Click here for a confidential contact or call:


The Antitrust Week In Review

Posted  July 6, 2022

Here are some of the developments in antitrust news this past week that we found interesting and are following.


Judge narrows San Diego, Baltimore bond collusion cases against big banks.  A federal judge narrowed claims by San Diego and Baltimore in antitrust litigation seeking to hold eight banks liable for driving up interest rates that state and local governments must pay on a popular tax-exempt municipal bond. U.S. District Judge Jesse Furman in Manhattan dismissed San Diego’s breach of fiduciary claims against affiliates of Barclays Plc, Citigroup Inc, Goldman Sachs Group Inc and JPMorgan Chase & Co, citing the city’s lack of an “agency” relationship with the banks. He dismissed Baltimore’s similar claim against JPMorgan.


Spirit calls off vote on Frontier bid as talks with JetBlue continue.  On the eve of a planned shareholder meeting on an acquisition by Frontier Airlines, Spirit Airlines said that it was putting off the vote and would continue to talk to both Frontier and a rival suitor, JetBlue. The postponement, until July 8, was a stunning turn in a battle that analysts say could reshape the airline sector. The decision is a blow to the leaders of Frontier and Spirit, budget carriers that want to combine so they can more effectively compete with the nation’s four dominant airlines. Either bid would have to get past a review by the Biden administration, which has taken a skeptical view of large corporate mergers.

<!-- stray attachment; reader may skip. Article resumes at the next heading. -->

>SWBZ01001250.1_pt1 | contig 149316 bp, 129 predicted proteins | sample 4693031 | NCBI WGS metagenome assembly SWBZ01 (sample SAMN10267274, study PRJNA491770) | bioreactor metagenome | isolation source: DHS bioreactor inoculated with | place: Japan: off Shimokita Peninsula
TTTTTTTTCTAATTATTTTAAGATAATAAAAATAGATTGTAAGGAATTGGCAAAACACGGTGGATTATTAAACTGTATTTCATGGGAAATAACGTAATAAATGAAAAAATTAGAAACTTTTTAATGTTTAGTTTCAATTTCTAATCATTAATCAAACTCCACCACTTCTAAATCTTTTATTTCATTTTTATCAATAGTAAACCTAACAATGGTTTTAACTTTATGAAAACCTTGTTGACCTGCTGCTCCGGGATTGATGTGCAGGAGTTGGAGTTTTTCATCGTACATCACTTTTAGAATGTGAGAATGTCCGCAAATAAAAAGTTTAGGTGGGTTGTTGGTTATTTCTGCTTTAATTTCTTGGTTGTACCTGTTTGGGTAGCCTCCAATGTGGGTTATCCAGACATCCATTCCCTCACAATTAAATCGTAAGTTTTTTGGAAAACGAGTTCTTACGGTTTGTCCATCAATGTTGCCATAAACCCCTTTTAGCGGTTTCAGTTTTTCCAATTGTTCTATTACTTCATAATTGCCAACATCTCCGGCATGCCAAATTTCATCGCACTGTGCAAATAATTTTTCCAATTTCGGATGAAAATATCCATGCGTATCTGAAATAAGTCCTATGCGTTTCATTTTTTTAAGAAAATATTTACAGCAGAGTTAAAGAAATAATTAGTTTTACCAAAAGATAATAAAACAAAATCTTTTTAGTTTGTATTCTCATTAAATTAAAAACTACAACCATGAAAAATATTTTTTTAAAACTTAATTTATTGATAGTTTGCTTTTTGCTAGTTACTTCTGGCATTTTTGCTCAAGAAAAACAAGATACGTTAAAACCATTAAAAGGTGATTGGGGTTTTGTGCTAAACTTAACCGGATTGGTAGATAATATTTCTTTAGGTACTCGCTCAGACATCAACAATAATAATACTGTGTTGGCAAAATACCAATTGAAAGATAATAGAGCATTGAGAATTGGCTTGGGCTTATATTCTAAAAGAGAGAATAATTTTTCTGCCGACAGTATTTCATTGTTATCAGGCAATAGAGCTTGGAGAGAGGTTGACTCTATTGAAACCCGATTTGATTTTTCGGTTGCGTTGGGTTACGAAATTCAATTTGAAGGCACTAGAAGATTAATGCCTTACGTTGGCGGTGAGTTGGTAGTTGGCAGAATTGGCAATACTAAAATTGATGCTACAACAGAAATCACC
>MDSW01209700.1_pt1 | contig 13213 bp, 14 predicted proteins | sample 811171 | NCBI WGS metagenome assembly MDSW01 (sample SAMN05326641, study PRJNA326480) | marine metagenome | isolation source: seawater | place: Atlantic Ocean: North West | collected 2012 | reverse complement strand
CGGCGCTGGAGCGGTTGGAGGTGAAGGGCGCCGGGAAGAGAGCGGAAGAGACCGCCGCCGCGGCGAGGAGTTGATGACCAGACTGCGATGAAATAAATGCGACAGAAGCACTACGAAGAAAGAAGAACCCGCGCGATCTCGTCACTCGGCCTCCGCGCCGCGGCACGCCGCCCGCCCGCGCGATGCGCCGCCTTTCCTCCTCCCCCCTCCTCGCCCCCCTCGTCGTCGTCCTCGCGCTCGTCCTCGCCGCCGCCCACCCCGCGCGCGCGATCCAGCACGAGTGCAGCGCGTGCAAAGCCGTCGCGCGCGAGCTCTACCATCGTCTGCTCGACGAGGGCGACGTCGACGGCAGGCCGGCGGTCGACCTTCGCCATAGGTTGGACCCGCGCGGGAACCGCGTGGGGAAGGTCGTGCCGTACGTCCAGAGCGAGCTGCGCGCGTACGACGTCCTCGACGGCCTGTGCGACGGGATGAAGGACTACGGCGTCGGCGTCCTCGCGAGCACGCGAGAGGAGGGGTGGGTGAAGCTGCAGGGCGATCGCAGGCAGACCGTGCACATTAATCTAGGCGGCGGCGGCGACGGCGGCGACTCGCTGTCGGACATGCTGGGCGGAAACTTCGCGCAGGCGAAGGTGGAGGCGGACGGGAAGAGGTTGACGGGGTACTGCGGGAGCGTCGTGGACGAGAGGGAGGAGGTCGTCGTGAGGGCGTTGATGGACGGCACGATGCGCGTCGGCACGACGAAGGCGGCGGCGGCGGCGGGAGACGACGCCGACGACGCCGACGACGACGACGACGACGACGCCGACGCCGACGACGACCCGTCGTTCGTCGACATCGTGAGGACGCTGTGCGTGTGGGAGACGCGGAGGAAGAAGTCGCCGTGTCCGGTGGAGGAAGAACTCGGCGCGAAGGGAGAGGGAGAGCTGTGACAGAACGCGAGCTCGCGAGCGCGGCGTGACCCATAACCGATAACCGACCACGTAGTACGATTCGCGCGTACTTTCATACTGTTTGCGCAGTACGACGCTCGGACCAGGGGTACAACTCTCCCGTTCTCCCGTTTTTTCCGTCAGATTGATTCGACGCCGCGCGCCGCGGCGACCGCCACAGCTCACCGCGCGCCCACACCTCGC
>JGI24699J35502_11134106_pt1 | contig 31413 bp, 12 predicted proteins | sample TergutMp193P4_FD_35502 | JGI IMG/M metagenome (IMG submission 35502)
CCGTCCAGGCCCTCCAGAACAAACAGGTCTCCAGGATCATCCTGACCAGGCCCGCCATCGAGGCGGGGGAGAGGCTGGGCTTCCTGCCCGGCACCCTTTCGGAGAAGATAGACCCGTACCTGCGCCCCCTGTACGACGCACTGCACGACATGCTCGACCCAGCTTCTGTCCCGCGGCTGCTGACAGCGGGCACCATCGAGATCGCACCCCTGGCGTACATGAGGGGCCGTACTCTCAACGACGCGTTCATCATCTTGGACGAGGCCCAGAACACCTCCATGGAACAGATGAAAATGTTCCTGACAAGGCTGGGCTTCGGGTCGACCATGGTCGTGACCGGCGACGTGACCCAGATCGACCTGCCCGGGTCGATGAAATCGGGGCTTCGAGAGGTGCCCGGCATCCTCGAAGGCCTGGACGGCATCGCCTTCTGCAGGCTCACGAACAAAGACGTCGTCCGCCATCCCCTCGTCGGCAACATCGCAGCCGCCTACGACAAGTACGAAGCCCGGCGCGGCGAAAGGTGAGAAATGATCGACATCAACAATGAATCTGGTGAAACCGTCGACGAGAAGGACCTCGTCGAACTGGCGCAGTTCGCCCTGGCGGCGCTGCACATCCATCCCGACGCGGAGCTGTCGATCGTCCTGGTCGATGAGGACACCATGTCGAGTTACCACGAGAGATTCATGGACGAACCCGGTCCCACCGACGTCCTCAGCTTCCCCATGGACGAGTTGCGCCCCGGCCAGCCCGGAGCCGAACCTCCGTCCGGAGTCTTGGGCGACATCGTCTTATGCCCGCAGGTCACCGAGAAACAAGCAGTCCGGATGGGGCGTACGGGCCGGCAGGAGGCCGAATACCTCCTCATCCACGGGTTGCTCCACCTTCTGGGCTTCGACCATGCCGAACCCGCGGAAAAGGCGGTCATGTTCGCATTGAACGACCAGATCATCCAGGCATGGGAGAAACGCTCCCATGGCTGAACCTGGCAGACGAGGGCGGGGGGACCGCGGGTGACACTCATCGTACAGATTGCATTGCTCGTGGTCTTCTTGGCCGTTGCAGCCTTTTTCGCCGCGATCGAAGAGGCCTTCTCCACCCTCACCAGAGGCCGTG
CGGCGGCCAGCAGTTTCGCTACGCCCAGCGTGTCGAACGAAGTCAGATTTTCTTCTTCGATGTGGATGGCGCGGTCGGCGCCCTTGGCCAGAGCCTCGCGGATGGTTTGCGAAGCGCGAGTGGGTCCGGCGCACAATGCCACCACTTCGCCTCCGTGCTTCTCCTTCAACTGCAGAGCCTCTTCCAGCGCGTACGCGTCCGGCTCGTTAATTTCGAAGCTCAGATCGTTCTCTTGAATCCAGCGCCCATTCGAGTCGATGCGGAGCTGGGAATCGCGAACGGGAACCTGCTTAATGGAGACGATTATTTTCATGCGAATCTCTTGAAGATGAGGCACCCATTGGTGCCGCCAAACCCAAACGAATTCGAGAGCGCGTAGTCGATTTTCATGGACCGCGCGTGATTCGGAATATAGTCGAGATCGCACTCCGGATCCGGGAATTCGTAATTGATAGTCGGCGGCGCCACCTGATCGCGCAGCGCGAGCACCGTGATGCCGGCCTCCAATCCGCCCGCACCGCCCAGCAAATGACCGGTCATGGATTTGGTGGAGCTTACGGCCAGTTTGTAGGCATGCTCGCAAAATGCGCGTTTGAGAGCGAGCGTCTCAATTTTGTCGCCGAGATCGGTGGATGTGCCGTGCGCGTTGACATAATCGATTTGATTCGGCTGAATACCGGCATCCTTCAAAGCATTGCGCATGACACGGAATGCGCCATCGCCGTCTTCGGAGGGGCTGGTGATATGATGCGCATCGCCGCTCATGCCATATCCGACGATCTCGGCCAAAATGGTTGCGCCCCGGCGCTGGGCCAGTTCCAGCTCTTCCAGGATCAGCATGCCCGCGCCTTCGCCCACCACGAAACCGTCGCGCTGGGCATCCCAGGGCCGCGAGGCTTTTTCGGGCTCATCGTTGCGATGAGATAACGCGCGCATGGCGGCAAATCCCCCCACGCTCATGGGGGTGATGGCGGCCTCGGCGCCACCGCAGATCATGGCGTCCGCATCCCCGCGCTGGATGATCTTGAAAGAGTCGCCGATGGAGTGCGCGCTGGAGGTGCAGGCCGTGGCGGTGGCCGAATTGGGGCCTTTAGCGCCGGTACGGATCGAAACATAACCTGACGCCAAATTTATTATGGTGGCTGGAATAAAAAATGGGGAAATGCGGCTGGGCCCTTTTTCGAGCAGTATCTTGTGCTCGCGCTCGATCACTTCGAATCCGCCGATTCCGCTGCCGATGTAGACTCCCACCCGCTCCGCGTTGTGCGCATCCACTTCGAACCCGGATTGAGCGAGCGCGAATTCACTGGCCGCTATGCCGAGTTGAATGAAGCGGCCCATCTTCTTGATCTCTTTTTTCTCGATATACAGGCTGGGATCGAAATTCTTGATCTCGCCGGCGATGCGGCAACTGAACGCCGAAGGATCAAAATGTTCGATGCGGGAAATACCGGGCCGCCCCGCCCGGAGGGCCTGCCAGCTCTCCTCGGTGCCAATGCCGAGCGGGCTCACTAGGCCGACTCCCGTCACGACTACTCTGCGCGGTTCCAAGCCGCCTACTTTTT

U.S. sues to block Booz Allen from buying EverWatch.  The U.S. Justice Department has filed a lawsuit asking a court to stop Booz Allen Hamilton’s planned purchase of rival EverWatch Corp, according to a complaint filed in U.S. District Court in Maryland. EverWatch provides software, AI, machine learning and other technological services to national security agencies. The Justice Department said the deal would have threatened competition to provide the National Security Agency with operational modeling and simulation services. The deal, if allowed, would leave just one company to provide these services, the department said.


Edited by Gary J. Malone